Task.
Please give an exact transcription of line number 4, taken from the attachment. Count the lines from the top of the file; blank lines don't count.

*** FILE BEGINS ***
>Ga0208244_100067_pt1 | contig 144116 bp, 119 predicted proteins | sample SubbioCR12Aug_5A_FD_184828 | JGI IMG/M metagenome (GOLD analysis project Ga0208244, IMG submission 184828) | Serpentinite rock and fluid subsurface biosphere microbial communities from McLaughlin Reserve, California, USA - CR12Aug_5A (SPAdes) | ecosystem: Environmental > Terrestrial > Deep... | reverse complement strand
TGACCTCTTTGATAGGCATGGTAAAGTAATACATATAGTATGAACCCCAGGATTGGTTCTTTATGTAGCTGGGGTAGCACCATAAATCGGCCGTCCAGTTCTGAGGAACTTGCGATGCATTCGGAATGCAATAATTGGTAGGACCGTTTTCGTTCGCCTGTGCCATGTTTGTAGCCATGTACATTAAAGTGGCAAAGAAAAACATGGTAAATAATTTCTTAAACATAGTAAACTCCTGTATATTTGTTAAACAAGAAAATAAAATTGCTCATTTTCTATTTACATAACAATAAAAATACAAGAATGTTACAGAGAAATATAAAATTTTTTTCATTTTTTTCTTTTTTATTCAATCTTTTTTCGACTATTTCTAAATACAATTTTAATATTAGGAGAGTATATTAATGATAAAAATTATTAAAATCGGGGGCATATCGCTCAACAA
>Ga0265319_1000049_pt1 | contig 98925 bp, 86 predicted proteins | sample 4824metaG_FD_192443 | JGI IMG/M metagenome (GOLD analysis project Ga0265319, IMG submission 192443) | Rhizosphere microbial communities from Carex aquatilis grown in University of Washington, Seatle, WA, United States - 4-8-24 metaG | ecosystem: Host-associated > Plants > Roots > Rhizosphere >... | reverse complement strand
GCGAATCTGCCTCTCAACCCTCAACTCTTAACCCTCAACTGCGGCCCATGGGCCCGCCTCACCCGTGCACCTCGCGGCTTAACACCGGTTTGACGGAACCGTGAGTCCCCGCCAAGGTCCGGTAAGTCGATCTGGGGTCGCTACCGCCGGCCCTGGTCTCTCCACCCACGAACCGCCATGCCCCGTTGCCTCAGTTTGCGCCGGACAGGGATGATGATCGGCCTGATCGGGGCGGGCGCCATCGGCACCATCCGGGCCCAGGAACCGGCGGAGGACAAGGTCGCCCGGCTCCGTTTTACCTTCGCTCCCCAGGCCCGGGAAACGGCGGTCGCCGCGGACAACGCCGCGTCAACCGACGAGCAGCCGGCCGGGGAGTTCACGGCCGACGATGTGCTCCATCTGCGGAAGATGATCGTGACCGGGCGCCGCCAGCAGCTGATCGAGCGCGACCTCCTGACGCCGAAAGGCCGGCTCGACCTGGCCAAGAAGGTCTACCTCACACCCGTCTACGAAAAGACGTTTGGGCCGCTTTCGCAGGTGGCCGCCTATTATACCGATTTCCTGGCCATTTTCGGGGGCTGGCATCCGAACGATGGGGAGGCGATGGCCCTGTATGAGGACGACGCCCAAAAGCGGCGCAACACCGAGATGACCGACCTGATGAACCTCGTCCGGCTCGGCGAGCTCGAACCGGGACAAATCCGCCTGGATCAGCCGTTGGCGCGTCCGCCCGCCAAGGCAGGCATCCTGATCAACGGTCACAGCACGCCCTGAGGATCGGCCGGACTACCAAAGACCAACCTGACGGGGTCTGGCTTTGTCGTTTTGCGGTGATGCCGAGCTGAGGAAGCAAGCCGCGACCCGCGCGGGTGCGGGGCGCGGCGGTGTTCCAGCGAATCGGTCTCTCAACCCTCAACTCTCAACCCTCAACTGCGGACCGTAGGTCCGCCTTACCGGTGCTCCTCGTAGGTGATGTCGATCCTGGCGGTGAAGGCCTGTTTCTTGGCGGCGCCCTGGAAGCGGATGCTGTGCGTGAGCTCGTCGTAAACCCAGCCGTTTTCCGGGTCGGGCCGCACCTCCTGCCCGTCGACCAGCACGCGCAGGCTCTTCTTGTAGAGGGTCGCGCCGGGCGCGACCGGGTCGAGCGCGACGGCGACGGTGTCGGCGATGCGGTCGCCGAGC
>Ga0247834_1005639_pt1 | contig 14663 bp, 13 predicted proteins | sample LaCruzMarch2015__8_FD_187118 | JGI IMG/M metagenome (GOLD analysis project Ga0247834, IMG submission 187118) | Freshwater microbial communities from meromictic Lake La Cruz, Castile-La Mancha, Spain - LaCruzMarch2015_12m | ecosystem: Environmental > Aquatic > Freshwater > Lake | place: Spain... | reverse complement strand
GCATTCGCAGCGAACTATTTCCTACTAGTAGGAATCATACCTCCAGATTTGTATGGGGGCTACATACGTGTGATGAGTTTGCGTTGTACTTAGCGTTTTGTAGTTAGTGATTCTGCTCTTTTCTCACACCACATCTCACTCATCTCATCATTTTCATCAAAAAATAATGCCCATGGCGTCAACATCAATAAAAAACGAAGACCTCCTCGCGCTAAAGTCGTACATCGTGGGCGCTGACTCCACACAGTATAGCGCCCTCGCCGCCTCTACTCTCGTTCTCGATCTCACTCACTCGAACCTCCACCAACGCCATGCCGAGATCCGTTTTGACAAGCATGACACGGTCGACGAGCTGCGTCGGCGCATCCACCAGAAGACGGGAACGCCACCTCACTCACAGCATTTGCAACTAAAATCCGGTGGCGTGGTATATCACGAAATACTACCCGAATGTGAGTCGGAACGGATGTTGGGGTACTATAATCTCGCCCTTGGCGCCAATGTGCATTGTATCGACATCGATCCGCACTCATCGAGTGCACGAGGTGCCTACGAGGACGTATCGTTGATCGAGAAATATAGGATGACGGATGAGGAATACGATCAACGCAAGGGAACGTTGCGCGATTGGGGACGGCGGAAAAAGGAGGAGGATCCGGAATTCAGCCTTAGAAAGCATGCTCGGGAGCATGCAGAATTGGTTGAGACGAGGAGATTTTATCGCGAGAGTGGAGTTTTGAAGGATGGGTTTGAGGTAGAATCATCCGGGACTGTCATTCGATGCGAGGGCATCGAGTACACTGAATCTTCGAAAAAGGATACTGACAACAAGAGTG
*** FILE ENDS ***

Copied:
GCGAATCTGCCTCTCAACCCTCAACTCTTAACCCTCAACTGCGGCCCATGGGCCCGCCTCACCCGTGCACCTCGCGGCTTAACACCGGTTTGACGGAACCGTGAGTCCCCGCCAAGGTCCGGTAAGTCGATCTGGGGTCGCTACCGCCGGCCCTGGTCTCTCCACCCACGAACCGCCATGCCCCGTTGCCTCAGTTTGCGCCGGACAGGGATGATGATCGGCCTGATCGGGGCGGGCGCCATCGGCACCATCCGGGCCCAGGAACCGGCGGAGGACAAGGTCGCCCGGCTCCGTTTTACCTTCGCTCCCCAGGCCCGGGAAACGGCGGTCGCCGCGGACAACGCCGCGTCAACCGACGAGCAGCCGGCCGGGGAGTTCACGGCCGACGATGTGCTCCATCTGCGGAAGATGATCGTGACCGGGCGCCGCCAGCAGCTGATCGAGCGCGACCTCCTGACGCCGAAAGGCCGGCTCGACCTGGCCAAGAAGGTCTACCTCACACCCGTCTACGAAAAGACGTTTGGGCCGCTTTCGCAGGTGGCCGCCTATTATACCGATTTCCTGGCCATTTTCGGGGGCTGGCATCCGAACGATGGGGAGGCGATGGCCCTGTATGAGGACGACGCCCAAAAGCGGCGCAACACCGAGATGACCGACCTGATGAACCTCGTCCGGCTCGGCGAGCTCGAACCGGGACAAATCCGCCTGGATCAGCCGTTGGCGCGTCCGCCCGCCAAGGCAGGCATCCTGATCAACGGTCACAGCACGCCCTGAGGATCGGCCGGACTACCAAAGACCAACCTGACGGGGTCTGGCTTTGTCGTTTTGCGGTGATGCCGAGCTGAGGAAGCAAGCCGCGACCCGCGCGGGTGCGGGGCGCGGCGGTGTTCCAGCGAATCGGTCTCTCAACCCTCAACTCTCAACCCTCAACTGCGGACCGTAGGTCCGCCTTACCGGTGCTCCTCGTAGGTGATGTCGATCCTGGCGGTGAAGGCCTGTTTCTTGGCGGCGCCCTGGAAGCGGATGCTGTGCGTGAGCTCGTCGTAAACCCAGCCGTTTTCCGGGTCGGGCCGCACCTCCTGCCCGTCGACCAGCACGCGCAGGCTCTTCTTGTAGAGGGTCGCGCCGGGCGCGACCGGGTCGAGCGCGACGGCGACGGTGTCGGCGATGCGGTCGCCGAGC